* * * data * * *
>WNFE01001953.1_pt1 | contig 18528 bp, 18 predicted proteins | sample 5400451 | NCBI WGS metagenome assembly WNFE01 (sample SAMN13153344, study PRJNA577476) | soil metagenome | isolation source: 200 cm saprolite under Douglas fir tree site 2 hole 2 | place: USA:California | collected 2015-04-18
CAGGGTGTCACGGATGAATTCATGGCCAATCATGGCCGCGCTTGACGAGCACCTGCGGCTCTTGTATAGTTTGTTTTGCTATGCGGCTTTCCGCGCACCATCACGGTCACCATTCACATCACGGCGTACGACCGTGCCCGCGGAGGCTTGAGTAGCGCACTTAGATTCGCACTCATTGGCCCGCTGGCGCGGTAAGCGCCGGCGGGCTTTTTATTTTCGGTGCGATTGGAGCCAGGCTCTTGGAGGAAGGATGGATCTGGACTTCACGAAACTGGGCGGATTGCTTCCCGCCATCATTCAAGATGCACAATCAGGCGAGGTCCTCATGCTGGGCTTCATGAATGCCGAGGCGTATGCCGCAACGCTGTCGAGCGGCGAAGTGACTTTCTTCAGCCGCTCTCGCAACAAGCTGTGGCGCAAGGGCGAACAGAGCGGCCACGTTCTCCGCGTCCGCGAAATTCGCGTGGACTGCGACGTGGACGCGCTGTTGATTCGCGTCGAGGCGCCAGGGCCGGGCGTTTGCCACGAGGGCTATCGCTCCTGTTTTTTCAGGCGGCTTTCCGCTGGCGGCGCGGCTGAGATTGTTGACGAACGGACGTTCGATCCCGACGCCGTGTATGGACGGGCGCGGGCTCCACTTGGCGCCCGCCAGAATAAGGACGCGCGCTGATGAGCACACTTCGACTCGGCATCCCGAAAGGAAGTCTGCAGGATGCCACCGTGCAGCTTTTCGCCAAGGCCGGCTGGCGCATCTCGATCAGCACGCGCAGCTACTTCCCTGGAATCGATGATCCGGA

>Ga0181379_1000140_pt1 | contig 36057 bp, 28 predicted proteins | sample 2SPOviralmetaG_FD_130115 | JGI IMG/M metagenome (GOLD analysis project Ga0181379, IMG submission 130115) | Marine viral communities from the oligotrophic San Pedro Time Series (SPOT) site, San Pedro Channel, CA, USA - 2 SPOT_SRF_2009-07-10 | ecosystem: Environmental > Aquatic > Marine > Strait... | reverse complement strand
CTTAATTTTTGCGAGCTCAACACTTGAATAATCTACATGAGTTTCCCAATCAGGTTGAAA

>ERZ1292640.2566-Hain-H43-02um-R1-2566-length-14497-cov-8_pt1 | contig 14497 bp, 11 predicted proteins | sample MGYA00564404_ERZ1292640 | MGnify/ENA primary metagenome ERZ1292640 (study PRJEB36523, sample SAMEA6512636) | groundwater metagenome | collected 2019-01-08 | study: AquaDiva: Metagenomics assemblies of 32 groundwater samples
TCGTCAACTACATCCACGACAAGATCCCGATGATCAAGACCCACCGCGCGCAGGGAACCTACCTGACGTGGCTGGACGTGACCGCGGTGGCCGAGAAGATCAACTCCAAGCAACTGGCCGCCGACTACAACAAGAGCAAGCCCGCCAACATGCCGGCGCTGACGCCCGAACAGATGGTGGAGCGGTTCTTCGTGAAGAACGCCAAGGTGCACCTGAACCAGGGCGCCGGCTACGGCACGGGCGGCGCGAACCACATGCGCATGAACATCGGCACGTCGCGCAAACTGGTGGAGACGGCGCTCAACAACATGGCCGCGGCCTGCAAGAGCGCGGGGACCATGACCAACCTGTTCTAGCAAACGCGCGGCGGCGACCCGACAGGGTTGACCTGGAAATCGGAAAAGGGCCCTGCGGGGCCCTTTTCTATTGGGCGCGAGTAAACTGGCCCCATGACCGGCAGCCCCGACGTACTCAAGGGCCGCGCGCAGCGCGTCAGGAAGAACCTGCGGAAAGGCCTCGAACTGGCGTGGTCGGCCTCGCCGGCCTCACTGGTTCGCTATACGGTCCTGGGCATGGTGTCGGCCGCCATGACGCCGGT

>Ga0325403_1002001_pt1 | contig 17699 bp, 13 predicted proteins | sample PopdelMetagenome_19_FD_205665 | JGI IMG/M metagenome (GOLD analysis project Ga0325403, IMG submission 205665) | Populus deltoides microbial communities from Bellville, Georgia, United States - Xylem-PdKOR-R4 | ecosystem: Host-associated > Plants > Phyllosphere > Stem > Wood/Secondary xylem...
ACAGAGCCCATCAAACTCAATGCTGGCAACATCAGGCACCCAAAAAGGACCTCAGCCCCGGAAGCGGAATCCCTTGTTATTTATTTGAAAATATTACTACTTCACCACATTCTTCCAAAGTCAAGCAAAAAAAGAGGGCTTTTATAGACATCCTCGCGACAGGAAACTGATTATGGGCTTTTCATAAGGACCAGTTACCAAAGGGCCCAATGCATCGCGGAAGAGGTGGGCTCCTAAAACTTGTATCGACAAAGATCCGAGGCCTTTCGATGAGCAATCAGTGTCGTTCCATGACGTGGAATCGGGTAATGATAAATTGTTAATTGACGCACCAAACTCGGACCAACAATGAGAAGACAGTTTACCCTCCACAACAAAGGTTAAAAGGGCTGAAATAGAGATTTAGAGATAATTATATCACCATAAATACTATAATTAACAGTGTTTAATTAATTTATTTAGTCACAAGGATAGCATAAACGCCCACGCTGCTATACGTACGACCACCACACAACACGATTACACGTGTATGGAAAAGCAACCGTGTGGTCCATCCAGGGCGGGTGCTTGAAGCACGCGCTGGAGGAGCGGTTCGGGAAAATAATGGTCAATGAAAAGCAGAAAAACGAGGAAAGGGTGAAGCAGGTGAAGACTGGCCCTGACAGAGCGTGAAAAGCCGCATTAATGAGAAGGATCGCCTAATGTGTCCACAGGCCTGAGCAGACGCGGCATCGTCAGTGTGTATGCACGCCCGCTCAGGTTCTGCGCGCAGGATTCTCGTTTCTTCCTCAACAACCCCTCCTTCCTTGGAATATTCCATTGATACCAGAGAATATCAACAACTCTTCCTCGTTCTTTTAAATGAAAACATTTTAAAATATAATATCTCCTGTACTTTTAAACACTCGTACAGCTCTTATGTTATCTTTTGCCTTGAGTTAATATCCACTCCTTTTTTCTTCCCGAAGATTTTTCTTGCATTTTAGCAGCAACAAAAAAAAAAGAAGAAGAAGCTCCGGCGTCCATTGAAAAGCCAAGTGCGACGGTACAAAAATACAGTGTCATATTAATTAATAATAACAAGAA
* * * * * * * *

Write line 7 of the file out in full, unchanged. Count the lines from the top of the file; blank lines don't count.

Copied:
>Ga0325403_1002001_pt1 | contig 17699 bp, 13 predicted proteins | sample PopdelMetagenome_19_FD_205665 | JGI IMG/M metagenome (GOLD analysis project Ga0325403, IMG submission 205665) | Populus deltoides microbial communities from Bellville, Georgia, United States - Xylem-PdKOR-R4 | ecosystem: Host-associated > Plants > Phyllosphere > Stem > Wood/Secondary xylem...